Analysis & Comment

Cell therapy manufacturing tech startup Cellares raises $82 million

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OAKLAND, Calif. (Reuters) – Cellares Corp, a cell therapy manufacturing technology startup in South San Francisco, said on Wednesday it raised $82 million in a funding round led by new investor Decheng Capital and existing investor Eclipse Ventures.

The funding will help accelerate development of its “Cell Shuttle” – a machine roughly the size of a small conference room that has all the tools needed to automate manufacturing of cell therapy drugs, according to Cellares CEO and co-founder Fabian Gerlinghaus.

Patients’ cells are loaded into a cartridge and the machine uses a fully automated process to manufacture a cell therapy product ready for infusion back into the patient, he said.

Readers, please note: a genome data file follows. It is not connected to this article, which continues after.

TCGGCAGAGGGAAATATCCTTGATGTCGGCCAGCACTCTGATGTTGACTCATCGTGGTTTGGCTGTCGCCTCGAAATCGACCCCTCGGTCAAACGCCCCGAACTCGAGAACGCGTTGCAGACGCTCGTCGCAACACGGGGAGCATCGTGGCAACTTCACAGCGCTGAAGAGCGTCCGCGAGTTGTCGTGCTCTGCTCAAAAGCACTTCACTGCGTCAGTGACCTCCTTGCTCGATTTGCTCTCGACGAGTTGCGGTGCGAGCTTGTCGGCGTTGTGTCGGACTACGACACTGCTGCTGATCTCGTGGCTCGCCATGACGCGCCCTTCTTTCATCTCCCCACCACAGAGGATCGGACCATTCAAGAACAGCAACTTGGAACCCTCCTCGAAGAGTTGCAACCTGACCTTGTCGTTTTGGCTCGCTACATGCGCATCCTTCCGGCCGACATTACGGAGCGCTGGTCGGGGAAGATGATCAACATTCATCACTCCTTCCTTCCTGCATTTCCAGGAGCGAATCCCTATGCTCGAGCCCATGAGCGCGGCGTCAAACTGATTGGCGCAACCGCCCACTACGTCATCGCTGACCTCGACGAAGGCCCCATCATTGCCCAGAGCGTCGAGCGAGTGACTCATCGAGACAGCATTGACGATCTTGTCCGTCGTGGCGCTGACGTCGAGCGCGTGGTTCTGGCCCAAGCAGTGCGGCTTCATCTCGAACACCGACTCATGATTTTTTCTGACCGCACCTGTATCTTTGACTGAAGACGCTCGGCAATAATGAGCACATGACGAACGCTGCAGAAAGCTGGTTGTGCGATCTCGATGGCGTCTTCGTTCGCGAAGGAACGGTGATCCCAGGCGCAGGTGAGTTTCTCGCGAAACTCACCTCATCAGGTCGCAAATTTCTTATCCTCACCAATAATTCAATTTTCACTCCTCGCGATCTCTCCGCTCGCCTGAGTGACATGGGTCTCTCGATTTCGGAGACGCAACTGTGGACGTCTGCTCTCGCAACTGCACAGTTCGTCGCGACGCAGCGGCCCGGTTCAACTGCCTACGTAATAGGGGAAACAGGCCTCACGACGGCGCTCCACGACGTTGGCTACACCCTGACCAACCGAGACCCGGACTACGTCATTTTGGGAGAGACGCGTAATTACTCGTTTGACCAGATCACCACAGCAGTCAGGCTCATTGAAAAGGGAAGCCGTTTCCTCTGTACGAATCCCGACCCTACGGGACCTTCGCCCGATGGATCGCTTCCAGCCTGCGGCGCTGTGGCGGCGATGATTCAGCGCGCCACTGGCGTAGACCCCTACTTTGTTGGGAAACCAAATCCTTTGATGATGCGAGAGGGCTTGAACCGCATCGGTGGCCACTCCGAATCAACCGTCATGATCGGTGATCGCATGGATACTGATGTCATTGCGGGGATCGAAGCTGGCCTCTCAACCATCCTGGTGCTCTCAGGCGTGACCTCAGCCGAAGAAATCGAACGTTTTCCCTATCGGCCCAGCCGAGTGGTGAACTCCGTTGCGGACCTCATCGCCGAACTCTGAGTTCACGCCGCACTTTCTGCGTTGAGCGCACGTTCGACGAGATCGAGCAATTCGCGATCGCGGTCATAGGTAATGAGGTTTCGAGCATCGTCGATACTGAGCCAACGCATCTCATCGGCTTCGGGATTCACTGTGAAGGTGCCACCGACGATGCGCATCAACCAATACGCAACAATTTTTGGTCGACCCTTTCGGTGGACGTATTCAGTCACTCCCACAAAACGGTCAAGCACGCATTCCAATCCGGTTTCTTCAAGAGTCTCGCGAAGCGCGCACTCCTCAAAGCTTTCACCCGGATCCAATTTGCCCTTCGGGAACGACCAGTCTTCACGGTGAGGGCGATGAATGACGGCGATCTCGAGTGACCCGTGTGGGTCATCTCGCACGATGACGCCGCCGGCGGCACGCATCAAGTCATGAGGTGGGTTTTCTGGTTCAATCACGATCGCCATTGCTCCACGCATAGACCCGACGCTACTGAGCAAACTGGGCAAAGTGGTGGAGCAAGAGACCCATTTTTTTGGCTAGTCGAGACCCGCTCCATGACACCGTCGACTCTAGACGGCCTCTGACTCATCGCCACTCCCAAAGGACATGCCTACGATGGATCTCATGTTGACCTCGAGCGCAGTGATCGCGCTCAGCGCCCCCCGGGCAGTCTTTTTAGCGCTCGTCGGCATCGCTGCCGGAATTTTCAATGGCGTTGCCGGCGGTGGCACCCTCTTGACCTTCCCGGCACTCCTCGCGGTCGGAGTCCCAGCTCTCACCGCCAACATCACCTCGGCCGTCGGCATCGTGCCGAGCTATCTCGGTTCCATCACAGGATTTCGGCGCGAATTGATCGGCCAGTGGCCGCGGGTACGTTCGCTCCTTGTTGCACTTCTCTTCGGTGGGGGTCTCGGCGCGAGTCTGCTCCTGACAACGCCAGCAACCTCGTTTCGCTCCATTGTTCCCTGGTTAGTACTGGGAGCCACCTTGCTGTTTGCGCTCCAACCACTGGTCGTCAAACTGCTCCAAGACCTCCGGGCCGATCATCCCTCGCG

Victor Tong, a partner at venture capital firm Decheng Capital, said while cell therapy was “one of the hottest areas for biotech” venture capitalists today with over 600 startups in the space, manufacturing was a major bottleneck as most is done manually in expensive facilities requiring massive clean rooms.

Many cell therapies take cells from the patient, modify them, and re-inject them back into the patient — a process that makes scaling up a challenge and leading to exorbitant prices for patients, said Gerlinghaus. Cellares’ machines would be able to manufacture 10 patients’ cell therapy drugs at the same time, lowering costs by 75%, he said.

The machines are not ready for prime time yet, and Gerlinghaus said Cellares is refining the technology with its partners PACT Pharma, a Silicon Valley cancer cell therapy startup, and the Fred Hutchinson Cancer Research Center to prepare for commercialization of the “Cell Shuttles” in 2023.

Cellares declined to share the latest valuation of the company.

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